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What Is a Nurse Practitioner?

All nurses play an increasingly vital role in healthcare within many specialties. However, a nurse practitioner (NP) has a unique set of qualifications. As one of the top 10 fastest growing occupations in the US, NPs are drawing more attention in the industry. So, what is a nurse practitioner and what do nurse practitioners do? 

Nurse Practitioner Meaning 

Nurse practitioners are healthcare providers who offer a holistic and accessible healthcare approach to patients. They diagnose and treat health conditions and diseases with a focus on disease prevention and health management. Nurse practitioners have become increasingly important in healthcare with their specialized knowledge and skills. 

Role in Healthcare 

Nurse practitioners play a crucial role in healthcare as they provide medical treatment and preventative care in various care settings. They are often the first point of contact for patients seeking medical attention, performing physical exams, taking medical histories, ordering diagnostic tests, and developing treatment plans. They work collaboratively with physicians, pharmacists, and other healthcare professionals to provide comprehensive care to patients.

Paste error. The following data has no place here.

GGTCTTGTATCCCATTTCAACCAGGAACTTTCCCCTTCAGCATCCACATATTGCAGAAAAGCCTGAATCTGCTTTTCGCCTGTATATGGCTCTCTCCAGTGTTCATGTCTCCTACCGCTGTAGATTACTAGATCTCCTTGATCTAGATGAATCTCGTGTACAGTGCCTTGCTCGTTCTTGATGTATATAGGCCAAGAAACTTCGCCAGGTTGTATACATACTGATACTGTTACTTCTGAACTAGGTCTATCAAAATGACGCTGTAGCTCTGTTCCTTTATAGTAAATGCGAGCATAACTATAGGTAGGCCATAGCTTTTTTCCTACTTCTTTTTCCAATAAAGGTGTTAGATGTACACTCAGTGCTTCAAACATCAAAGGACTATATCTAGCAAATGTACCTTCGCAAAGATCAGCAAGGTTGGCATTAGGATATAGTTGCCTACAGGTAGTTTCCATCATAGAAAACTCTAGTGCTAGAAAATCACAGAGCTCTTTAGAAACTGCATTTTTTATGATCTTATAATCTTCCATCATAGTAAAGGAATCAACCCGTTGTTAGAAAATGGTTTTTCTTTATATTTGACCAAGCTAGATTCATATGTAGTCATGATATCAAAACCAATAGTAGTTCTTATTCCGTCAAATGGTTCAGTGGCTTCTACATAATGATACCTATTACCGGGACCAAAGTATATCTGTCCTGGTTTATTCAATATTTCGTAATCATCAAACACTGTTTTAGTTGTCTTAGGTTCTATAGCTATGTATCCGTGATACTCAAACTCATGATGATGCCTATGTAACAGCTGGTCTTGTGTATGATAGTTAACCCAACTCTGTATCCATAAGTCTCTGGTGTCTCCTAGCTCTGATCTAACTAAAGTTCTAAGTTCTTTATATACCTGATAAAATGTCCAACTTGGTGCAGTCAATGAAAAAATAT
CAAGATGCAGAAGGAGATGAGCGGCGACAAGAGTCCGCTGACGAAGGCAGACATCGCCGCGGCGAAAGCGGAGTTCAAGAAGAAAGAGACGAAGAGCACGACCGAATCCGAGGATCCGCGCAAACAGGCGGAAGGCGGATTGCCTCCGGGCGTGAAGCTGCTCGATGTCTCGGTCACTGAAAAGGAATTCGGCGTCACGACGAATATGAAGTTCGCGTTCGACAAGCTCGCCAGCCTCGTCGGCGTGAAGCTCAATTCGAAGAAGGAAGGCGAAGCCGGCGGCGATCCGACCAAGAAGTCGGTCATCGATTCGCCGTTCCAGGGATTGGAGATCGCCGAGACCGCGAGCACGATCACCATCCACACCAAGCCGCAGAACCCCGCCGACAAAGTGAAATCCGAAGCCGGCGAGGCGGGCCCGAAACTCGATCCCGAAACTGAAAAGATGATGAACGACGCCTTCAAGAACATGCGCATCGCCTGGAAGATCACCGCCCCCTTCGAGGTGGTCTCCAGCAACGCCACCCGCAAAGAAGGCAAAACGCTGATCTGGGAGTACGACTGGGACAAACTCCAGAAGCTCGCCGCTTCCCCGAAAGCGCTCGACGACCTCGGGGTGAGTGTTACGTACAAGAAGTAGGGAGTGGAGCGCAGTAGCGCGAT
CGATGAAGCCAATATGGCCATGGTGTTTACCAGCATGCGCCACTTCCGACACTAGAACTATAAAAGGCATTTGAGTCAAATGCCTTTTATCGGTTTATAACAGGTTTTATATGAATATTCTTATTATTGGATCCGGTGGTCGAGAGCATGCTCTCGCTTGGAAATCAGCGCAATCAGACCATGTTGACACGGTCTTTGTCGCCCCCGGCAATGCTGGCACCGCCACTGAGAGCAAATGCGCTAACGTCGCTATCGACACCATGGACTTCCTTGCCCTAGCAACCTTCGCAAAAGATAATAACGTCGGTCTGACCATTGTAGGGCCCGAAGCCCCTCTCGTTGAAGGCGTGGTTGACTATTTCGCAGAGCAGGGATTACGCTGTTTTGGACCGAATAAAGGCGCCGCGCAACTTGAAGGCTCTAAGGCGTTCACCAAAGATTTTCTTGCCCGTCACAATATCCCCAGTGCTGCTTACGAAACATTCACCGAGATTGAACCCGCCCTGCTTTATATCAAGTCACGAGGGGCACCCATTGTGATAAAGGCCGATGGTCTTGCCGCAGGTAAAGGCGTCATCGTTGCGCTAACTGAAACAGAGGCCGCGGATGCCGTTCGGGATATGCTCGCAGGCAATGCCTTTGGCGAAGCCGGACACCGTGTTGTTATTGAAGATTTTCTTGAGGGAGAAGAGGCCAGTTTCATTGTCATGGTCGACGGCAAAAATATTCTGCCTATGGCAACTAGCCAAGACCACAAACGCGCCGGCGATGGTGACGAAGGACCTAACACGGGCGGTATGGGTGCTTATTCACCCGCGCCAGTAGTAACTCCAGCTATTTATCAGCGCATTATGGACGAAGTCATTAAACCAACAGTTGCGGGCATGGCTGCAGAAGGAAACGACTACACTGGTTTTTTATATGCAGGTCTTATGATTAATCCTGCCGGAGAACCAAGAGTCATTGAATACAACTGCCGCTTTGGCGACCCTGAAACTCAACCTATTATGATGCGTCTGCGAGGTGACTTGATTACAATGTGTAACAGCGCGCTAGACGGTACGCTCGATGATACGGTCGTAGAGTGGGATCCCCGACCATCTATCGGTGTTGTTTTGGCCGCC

With the increasing number of nurse practitioners joining the healthcare workforce, more patients will gain access to essential healthcare services. In certain regions, patients may face obstacles such as being turned away due to physician capacity limitations, being subject to waitlists, or having to travel for care. Nevertheless, the addition of nurse practitioners helps bridge these gaps and ensures that patients receive the healthcare they need. 


Nurse practitioners can specialize in various areas of healthcare based on their interests and training. They can specialize in family practice, women’s health, pediatric care, acute care, become a psychiatric mental health nurse practitioner, and more. Their specialized knowledge enables them to provide focused and comprehensive care to patients with their unique health needs. 

However, only 73% of patients understood the difference between an NP and registered nurses. Clearly, education concerning “What is a nurse practitioner?” is necessary to ensure that patients have a solid understanding – and appreciation – of the quality care that NPs provide. This would also alleviate any apprehensions patients may have about turning to NPs for their healthcare needs.  

Education and Training